15 Mar 2 articles from The Happiness Institute’s free eNewsletter (out this morning)
The Happiness Institute sends out a free eNewsletter every Monday morning and it’s jam-packed with practical information, inspirational quotes and useful updates on matters relevant to happiness and positive psychology. If you’ve not already signed up, do so on our home page now…
And here are two examples of what we publish form this morning’s edition…
Right vs Happy – by Lou Tice (The Pacific Institute)
I want to ask you a question with far-reaching implications: Would you rather be right or happy? Today, we are going to look at several possible answers.
Some people sacrifice a lot in order to be right, because they think the way to be right is to make other people wrong. They spend a lot of time and effort doing so. Of course, people who are set up to appear wrong or poorly informed aren’t crazy about the feeling, so those who make others look bad, also make themselves disliked.
People who need to be right don’t take many risks either, and they avoid uncertainty like the plague. Many times they would rather lie than say, “I’m not sure,” or “Gee, I don’t know.”
On the other hand, people who would rather be happy than right, don’t care much about how smart they look. They realize that we are all on a learning curve. They know that the best way to help each other grow is to stop competing and start cooperating.
You see, life isn’t about showing other people up It is about helping each other to see.
Each of us gets to decide for ourselves what and how much we want to look at, and whether we are willing to give – and accept – help. We also get to choose whether we are going to be right or happy.
Sometimes we can do both. But if you had to pick just one, which choice would it be?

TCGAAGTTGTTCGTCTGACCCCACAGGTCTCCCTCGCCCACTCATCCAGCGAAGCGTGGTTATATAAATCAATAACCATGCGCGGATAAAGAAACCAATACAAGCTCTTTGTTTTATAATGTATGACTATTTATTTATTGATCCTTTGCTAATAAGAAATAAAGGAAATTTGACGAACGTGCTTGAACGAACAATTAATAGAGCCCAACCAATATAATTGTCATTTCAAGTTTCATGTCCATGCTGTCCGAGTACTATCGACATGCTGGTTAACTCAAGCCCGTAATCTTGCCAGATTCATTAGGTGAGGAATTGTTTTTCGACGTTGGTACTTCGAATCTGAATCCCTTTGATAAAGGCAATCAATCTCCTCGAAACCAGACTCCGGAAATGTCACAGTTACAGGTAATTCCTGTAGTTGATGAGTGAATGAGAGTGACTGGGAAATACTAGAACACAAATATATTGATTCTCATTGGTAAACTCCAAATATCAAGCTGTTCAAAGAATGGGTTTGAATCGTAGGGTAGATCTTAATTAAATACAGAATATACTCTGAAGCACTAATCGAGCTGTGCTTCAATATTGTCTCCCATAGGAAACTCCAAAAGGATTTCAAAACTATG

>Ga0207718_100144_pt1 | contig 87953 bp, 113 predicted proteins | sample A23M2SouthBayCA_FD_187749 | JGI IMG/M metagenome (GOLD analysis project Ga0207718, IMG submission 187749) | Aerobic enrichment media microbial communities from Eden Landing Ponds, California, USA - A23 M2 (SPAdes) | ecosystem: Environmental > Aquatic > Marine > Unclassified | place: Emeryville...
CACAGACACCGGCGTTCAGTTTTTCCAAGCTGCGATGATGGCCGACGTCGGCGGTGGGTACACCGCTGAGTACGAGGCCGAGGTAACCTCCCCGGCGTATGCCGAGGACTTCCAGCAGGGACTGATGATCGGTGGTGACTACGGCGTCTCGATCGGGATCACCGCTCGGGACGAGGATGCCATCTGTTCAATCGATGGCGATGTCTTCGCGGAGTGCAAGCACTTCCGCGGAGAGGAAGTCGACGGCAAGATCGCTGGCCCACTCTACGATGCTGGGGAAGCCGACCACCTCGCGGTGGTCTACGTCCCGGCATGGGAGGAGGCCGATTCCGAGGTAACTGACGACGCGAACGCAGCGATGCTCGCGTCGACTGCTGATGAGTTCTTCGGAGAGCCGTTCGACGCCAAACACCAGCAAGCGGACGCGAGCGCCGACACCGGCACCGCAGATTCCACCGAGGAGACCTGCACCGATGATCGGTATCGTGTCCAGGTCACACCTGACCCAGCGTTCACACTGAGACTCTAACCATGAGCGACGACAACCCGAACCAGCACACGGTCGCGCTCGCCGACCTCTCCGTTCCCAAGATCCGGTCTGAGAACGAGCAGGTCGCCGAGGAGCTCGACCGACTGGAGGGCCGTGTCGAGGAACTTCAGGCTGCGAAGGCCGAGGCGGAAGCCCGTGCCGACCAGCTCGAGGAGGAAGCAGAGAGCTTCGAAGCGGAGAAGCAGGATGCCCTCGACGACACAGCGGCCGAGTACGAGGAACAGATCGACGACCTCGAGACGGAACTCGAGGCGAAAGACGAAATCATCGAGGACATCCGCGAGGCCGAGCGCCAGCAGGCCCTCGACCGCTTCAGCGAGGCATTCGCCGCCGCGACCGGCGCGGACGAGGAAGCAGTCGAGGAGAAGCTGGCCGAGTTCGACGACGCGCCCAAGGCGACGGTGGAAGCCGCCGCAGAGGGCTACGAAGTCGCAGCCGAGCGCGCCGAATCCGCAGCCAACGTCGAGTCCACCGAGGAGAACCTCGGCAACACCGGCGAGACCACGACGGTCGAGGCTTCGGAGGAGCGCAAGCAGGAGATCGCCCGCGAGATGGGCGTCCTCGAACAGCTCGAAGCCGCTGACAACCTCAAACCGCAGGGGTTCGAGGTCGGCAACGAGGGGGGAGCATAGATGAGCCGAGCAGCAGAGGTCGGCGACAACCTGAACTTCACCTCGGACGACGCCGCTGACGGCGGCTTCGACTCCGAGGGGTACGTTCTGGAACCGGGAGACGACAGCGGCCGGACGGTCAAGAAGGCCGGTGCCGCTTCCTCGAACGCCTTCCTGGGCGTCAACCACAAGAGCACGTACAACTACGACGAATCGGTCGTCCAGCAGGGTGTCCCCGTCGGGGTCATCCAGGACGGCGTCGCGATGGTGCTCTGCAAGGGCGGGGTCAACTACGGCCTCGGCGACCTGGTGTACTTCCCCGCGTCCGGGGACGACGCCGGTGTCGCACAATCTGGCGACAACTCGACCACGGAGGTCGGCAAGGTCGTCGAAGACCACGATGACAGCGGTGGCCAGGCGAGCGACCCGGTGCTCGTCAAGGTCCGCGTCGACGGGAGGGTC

Letting go of grudges
This interesting exercise, from Fishful Thinking, is designed for children but we believe it can easily be modified for adults and for other, similar contexts. Read on and let us know what you think…
On a piece of blank paper, draw a circle in the center of the page and record a few words that capture the essence of the situation that caused your child to hold the grudge (e.g. Maggie went to Sarah_ã_s house instead of coming with me to the movies.) Then, fill the rest of the page with blank circles _ã_ 15 or more. The object is for your child to fill each of these circles with a word or phrase that describes:
- something about the person for which your child is grateful _ã_ something he/she said, did, etc.
- something important to your child about the relationship _ã_ small things, big things, current things, historical things
- something about the person or relationship that brings your child happiness
After you and your child have filled in each of the circles, use the questions below to discuss what your child has experienced through this activity.
- How have your feelings changed about the person and situation?
- What positive aspects of the relationship and person do you now remember?
- What, if anything, might you want to say to the other person?
- What, if anything, do you want to do about the situation?
We hope you find this helpful and most of all, we hope it helps you find more happiness in your life. Spread the word and spread the happiness!